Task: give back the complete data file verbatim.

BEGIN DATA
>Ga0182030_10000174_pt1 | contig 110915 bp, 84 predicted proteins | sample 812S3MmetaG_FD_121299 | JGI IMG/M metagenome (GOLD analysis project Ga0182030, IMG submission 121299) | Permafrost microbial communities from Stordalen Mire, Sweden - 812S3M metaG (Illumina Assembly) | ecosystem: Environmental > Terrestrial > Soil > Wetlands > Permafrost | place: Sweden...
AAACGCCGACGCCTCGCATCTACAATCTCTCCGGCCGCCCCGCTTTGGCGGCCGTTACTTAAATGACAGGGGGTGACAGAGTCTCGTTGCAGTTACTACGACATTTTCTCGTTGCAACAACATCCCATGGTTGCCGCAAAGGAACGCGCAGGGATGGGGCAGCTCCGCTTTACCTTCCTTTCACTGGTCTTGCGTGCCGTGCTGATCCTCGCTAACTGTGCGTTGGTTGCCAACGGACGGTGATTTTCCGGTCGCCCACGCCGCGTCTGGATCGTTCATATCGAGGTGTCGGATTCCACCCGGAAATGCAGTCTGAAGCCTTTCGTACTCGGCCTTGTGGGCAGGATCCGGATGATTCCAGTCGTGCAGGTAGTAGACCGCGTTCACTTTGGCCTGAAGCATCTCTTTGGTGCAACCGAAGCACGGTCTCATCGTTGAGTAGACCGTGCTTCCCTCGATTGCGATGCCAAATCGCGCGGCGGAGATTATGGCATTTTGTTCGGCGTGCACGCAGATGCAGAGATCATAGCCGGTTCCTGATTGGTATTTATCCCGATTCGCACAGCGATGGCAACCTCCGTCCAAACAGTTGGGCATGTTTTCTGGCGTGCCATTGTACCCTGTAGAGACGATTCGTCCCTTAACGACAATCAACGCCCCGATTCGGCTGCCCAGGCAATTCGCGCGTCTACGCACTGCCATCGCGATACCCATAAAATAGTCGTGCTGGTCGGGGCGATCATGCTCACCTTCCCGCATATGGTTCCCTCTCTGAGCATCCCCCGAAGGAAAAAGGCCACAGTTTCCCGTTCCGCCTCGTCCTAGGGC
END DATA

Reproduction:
>Ga0182030_10000174_pt1 | contig 110915 bp, 84 predicted proteins | sample 812S3MmetaG_FD_121299 | JGI IMG/M metagenome (GOLD analysis project Ga0182030, IMG submission 121299) | Permafrost microbial communities from Stordalen Mire, Sweden - 812S3M metaG (Illumina Assembly) | ecosystem: Environmental > Terrestrial > Soil > Wetlands > Permafrost | place: Sweden...
AAACGCCGACGCCTCGCATCTACAATCTCTCCGGCCGCCCCGCTTTGGCGGCCGTTACTTAAATGACAGGGGGTGACAGAGTCTCGTTGCAGTTACTACGACATTTTCTCGTTGCAACAACATCCCATGGTTGCCGCAAAGGAACGCGCAGGGATGGGGCAGCTCCGCTTTACCTTCCTTTCACTGGTCTTGCGTGCCGTGCTGATCCTCGCTAACTGTGCGTTGGTTGCCAACGGACGGTGATTTTCCGGTCGCCCACGCCGCGTCTGGATCGTTCATATCGAGGTGTCGGATTCCACCCGGAAATGCAGTCTGAAGCCTTTCGTACTCGGCCTTGTGGGCAGGATCCGGATGATTCCAGTCGTGCAGGTAGTAGACCGCGTTCACTTTGGCCTGAAGCATCTCTTTGGTGCAACCGAAGCACGGTCTCATCGTTGAGTAGACCGTGCTTCCCTCGATTGCGATGCCAAATCGCGCGGCGGAGATTATGGCATTTTGTTCGGCGTGCACGCAGATGCAGAGATCATAGCCGGTTCCTGATTGGTATTTATCCCGATTCGCACAGCGATGGCAACCTCCGTCCAAACAGTTGGGCATGTTTTCTGGCGTGCCATTGTACCCTGTAGAGACGATTCGTCCCTTAACGACAATCAACGCCCCGATTCGGCTGCCCAGGCAATTCGCGCGTCTACGCACTGCCATCGCGATACCCATAAAATAGTCGTGCTGGTCGGGGCGATCATGCTCACCTTCCCGCATATGGTTCCCTCTCTGAGCATCCCCCGAAGGAAAAAGGCCACAGTTTCCCGTTCCGCCTCGTCCTAGGGC